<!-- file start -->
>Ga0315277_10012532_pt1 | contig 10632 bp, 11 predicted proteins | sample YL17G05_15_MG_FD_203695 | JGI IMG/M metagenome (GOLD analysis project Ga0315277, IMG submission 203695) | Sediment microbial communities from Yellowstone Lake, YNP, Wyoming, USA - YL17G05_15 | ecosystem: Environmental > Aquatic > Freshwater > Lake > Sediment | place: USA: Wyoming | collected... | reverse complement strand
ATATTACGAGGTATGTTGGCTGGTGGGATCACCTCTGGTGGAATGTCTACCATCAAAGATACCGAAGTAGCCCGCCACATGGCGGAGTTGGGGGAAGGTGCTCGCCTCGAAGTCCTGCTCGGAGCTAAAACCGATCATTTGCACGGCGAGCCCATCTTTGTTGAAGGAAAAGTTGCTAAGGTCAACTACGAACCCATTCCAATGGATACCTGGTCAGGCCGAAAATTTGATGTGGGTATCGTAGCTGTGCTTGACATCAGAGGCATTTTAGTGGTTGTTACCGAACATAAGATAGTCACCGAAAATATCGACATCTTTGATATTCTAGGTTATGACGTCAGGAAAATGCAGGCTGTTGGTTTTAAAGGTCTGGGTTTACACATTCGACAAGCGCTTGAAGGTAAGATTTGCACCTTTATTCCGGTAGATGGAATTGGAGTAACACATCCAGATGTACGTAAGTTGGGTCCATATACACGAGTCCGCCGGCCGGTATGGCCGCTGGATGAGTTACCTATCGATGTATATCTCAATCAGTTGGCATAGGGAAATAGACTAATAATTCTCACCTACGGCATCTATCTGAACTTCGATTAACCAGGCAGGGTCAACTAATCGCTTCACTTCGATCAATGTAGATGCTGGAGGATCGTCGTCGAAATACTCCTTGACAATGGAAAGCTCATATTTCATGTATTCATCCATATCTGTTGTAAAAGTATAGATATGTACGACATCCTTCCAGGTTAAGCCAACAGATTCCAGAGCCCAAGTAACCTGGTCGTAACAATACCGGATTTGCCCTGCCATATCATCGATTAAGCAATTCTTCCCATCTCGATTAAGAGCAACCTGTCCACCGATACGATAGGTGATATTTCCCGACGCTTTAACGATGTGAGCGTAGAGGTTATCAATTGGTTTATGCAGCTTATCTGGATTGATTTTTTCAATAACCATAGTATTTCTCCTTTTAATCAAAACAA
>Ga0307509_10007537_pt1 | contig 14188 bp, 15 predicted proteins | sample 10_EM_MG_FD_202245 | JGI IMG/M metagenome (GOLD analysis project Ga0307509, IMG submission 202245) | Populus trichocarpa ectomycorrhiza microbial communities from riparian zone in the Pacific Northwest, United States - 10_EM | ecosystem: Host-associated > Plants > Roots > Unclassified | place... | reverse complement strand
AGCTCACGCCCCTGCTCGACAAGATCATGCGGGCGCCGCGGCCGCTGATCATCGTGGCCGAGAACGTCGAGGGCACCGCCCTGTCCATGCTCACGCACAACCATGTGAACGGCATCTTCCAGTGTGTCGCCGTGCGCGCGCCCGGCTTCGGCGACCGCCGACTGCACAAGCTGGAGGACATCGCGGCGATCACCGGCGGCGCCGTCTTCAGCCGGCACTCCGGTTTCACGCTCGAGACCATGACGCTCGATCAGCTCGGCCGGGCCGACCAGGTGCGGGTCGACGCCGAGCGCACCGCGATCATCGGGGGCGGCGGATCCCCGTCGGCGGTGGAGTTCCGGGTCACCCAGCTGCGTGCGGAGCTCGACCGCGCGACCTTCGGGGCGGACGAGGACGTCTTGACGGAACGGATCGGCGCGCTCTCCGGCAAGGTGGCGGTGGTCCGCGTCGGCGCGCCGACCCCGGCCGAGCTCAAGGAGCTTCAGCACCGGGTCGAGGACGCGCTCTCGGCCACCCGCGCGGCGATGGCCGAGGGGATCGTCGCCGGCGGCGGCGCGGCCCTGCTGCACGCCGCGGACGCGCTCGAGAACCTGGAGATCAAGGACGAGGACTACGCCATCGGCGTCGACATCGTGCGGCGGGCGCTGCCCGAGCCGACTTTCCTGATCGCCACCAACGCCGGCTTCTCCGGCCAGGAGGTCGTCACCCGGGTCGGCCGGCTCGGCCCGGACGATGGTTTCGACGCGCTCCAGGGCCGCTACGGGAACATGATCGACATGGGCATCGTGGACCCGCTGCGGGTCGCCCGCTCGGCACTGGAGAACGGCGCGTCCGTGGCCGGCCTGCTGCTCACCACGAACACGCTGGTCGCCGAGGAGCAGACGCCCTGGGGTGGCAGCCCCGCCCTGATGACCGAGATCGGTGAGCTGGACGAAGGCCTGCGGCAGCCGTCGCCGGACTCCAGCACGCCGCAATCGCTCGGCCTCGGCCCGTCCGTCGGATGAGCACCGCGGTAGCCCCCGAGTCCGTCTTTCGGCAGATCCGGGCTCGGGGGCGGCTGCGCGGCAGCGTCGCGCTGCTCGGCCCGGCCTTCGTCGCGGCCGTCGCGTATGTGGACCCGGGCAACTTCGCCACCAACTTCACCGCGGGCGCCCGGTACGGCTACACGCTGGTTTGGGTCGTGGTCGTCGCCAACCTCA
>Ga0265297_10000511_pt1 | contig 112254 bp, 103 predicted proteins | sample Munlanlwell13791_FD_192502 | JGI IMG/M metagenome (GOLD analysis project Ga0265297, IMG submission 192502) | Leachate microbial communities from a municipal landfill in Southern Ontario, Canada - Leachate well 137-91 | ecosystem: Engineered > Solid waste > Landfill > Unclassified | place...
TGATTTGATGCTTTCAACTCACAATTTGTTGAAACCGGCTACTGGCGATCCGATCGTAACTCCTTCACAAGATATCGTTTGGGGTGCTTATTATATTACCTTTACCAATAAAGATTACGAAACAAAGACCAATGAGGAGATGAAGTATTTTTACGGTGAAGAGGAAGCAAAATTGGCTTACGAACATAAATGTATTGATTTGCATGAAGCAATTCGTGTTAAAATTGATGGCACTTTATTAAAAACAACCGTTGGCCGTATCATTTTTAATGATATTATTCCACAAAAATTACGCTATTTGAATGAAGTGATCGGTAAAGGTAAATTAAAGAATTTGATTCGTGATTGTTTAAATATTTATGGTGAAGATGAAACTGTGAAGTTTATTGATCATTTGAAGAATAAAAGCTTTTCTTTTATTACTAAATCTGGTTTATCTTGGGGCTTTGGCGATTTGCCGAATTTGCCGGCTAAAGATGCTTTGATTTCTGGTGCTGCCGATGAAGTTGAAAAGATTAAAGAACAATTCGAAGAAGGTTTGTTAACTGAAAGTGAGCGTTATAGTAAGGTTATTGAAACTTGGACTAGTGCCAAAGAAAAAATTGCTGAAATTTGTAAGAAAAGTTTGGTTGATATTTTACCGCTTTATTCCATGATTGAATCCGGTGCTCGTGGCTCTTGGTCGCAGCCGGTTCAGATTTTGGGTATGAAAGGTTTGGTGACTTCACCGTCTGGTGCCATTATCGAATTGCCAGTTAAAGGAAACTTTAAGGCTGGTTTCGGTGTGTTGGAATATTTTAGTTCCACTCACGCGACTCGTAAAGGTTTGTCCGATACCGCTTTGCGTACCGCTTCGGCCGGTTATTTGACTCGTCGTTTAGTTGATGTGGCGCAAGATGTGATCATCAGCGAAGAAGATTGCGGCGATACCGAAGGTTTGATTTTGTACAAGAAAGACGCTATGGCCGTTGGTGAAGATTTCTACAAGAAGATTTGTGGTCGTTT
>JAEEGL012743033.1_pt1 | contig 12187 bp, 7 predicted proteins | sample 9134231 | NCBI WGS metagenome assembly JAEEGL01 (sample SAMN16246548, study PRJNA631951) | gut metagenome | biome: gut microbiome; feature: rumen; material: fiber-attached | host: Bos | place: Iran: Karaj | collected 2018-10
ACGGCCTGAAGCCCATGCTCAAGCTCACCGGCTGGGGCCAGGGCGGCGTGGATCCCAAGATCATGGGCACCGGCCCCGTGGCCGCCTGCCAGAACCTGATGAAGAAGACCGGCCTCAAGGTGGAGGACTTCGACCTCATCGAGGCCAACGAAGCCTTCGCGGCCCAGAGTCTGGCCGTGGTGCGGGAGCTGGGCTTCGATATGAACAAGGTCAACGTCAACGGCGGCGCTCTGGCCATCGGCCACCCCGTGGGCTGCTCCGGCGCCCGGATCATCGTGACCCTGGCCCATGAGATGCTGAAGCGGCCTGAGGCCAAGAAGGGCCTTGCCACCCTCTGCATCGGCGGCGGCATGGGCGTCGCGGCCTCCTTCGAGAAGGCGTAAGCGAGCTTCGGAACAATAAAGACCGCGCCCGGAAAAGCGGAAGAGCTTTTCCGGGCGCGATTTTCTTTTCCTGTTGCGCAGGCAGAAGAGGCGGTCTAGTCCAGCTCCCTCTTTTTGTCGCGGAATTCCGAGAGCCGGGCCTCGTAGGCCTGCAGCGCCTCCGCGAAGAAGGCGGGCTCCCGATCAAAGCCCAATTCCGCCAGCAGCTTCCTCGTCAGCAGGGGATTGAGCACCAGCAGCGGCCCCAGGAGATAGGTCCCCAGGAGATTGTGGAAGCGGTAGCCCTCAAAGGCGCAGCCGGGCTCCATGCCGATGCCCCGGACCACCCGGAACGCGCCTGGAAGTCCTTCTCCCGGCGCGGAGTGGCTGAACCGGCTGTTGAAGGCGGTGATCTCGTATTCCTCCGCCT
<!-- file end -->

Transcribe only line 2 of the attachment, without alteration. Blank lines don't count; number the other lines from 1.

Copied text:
ATATTACGAGGTATGTTGGCTGGTGGGATCACCTCTGGTGGAATGTCTACCATCAAAGATACCGAAGTAGCCCGCCACATGGCGGAGTTGGGGGAAGGTGCTCGCCTCGAAGTCCTGCTCGGAGCTAAAACCGATCATTTGCACGGCGAGCCCATCTTTGTTGAAGGAAAAGTTGCTAAGGTCAACTACGAACCCATTCCAATGGATACCTGGTCAGGCCGAAAATTTGATGTGGGTATCGTAGCTGTGCTTGACATCAGAGGCATTTTAGTGGTTGTTACCGAACATAAGATAGTCACCGAAAATATCGACATCTTTGATATTCTAGGTTATGACGTCAGGAAAATGCAGGCTGTTGGTTTTAAAGGTCTGGGTTTACACATTCGACAAGCGCTTGAAGGTAAGATTTGCACCTTTATTCCGGTAGATGGAATTGGAGTAACACATCCAGATGTACGTAAGTTGGGTCCATATACACGAGTCCGCCGGCCGGTATGGCCGCTGGATGAGTTACCTATCGATGTATATCTCAATCAGTTGGCATAGGGAAATAGACTAATAATTCTCACCTACGGCATCTATCTGAACTTCGATTAACCAGGCAGGGTCAACTAATCGCTTCACTTCGATCAATGTAGATGCTGGAGGATCGTCGTCGAAATACTCCTTGACAATGGAAAGCTCATATTTCATGTATTCATCCATATCTGTTGTAAAAGTATAGATATGTACGACATCCTTCCAGGTTAAGCCAACAGATTCCAGAGCCCAAGTAACCTGGTCGTAACAATACCGGATTTGCCCTGCCATATCATCGATTAAGCAATTCTTCCCATCTCGATTAAGAGCAACCTGTCCACCGATACGATAGGTGATATTTCCCGACGCTTTAACGATGTGAGCGTAGAGGTTATCAATTGGTTTATGCAGCTTATCTGGATTGATTTTTTCAATAACCATAGTATTTCTCCTTTTAATCAAAACAA